Idea Cellular CEO Sanjeev Aga’s sanguinary forecast of the future of the telecom business in India is a little late in coming. As is a warning to investors from Macquarie Research analyst Shubham Majumder that suggests they avoid investing in the sector “as a dynamic game of price positioning plays out over at least the next two or three quarters”.
Local calls on mobile phones cost 40 paise a minute in India. They will go lower. Low enough, indeed, for the country to become the first in the world to move to a concept that telecommunication industry executives and industry have been aware of for at least a decade: free voice calls.
It may sound almost as impossible a concept as the perpetual motion engine, but many telecom executives have insisted that there will come a time when “voice will be free”. Well, the time is nigh if not now, and it will be interesting to see how telcos here react to this.
Illustration: Jayachandran / Mint
If companies have known the perils of overdependence on local voice calls, why haven’t they done something about it?
Actually, they have. At least a third of the revenue of telcos that have been around for some time—and around half their profits—comes from “roaming” where their subscribers use their phones while travelling within the country and without and so-called value-added services such as short messaging and music downloads. That proportion will increase with time.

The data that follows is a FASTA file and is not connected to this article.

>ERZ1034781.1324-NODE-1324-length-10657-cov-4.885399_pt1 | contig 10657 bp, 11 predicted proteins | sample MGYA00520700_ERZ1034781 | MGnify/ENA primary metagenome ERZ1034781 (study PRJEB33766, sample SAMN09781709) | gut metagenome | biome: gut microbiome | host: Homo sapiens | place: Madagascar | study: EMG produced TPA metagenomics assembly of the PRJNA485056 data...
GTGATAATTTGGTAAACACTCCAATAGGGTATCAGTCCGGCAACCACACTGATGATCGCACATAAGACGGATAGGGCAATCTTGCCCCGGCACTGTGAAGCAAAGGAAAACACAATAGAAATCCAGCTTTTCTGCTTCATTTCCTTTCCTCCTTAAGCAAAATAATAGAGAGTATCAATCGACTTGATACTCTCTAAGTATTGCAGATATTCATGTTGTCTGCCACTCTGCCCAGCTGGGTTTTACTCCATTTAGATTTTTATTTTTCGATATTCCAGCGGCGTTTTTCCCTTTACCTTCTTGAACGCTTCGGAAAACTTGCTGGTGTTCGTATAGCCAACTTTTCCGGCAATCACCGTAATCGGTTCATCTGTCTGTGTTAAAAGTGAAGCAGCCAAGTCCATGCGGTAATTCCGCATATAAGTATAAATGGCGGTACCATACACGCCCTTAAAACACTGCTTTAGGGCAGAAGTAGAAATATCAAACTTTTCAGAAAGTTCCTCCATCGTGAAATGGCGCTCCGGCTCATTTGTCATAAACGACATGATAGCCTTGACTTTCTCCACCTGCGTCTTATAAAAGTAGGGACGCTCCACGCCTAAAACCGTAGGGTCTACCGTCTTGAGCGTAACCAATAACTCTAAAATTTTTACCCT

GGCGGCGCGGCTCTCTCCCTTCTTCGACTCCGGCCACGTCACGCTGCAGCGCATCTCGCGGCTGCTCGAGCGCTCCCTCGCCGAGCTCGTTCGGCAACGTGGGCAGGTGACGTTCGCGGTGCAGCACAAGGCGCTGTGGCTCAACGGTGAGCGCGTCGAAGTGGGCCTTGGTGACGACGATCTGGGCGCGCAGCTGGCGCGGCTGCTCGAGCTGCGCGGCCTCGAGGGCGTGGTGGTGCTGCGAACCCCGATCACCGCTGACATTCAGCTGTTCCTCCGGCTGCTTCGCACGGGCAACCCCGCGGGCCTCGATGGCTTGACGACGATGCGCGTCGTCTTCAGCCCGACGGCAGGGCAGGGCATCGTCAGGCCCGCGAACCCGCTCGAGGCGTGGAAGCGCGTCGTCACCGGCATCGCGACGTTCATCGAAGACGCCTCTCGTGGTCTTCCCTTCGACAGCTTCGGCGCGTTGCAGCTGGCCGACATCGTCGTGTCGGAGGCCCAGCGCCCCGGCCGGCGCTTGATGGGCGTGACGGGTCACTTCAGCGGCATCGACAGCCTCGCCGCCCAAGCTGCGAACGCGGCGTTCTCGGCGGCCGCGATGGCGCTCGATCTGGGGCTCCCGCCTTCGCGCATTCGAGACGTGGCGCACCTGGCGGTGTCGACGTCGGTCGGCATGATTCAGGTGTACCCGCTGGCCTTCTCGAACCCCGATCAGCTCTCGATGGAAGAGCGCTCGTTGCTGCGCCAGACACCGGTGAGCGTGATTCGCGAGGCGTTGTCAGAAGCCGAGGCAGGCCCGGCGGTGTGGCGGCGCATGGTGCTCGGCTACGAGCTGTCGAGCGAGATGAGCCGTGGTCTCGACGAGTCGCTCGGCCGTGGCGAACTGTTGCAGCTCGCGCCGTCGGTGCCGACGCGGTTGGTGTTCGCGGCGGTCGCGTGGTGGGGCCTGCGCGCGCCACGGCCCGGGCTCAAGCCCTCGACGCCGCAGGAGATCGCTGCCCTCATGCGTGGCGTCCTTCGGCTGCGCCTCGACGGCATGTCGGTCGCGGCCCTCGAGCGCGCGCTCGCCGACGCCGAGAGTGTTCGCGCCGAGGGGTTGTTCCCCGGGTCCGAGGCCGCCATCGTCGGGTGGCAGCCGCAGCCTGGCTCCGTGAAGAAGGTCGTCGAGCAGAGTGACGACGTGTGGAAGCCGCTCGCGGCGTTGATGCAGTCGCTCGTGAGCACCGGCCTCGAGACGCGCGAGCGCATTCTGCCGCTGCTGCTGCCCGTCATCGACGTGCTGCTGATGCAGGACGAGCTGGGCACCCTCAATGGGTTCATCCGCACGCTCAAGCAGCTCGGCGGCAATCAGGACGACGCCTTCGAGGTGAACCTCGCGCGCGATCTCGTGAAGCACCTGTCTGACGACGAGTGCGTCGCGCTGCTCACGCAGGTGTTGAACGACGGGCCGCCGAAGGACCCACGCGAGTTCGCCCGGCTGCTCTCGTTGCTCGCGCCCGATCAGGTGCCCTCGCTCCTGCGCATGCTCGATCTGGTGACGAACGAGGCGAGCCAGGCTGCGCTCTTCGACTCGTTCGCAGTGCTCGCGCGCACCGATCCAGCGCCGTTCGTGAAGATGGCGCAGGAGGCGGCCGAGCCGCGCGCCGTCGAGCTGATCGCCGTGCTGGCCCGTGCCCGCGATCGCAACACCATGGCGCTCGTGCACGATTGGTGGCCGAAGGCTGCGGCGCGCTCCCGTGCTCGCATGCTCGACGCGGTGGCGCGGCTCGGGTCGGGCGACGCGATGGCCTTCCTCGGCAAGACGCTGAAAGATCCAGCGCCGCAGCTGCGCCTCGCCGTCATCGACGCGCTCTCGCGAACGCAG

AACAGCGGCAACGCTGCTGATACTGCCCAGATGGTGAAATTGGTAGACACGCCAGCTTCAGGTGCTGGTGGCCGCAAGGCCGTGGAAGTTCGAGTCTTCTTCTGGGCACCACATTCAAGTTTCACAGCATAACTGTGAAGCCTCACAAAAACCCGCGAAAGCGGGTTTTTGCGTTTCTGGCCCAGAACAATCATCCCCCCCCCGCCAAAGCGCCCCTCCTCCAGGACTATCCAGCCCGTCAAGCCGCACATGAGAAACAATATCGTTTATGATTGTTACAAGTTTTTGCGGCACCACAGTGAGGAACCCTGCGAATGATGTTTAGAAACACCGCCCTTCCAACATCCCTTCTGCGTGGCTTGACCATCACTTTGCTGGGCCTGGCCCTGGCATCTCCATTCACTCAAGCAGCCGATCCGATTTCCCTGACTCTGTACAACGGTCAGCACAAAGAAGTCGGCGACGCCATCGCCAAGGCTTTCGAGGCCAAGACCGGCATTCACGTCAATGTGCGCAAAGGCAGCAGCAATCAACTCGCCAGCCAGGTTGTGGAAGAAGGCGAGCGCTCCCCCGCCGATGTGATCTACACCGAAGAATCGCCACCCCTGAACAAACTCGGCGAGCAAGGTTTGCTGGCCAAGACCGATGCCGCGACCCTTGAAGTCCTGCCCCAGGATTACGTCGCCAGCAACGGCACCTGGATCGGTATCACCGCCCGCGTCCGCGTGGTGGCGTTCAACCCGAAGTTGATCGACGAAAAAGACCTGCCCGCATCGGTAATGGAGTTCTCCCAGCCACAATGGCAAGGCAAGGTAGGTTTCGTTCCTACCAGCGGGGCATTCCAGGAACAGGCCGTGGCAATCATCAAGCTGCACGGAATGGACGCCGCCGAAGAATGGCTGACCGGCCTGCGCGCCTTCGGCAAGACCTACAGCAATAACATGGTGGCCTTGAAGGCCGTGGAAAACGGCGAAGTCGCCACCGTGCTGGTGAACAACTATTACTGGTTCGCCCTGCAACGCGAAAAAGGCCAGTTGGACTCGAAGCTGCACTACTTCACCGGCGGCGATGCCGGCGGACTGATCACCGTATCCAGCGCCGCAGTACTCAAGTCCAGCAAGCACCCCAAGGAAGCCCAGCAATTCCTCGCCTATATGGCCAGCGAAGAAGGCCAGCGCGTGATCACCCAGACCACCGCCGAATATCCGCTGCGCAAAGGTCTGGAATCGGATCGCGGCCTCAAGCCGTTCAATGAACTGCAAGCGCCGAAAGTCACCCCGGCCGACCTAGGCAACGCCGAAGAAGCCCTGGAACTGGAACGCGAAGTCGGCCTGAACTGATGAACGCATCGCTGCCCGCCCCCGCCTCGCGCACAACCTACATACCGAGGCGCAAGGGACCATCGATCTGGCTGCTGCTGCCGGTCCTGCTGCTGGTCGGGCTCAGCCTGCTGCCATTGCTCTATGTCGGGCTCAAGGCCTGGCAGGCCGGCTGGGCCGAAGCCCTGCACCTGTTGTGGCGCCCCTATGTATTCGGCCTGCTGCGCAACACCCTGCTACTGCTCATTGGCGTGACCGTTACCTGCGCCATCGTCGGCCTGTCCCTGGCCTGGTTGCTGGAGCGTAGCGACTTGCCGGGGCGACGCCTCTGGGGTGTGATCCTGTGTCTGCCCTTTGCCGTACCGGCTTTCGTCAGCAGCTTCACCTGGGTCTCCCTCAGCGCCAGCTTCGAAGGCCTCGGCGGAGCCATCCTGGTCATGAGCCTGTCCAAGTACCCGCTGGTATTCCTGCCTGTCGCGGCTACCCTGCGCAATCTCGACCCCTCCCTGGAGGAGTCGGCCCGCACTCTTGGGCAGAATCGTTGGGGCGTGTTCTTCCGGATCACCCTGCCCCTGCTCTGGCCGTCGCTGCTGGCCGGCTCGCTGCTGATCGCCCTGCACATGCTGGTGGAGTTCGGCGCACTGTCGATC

To be sure, the coming months and years will see some telcos suffering the results of overdependence on voice and others selling out, but even amid the “bloodbath”, there will be those that find ways to stay profitable.
New entrants will lose money as they fight for share, but that’s something that happens to new entrants in most businesses. The smarter new entrants will likely share infrastructure and outsource most of their operations—both trends that the first generation of Indian telcos discovered only earlier this decade (thereby liming what analysts term “the upside”). Both new entrants and existing players of all sizes will also try to build their brands, grow their reach, segment the market and launch a variety of value-added services. That sounds a lot like what makers of consumer products such as soaps do.
Only, in this case, the telcos will be hoping to make money by giving the soap away and charging for the bath.
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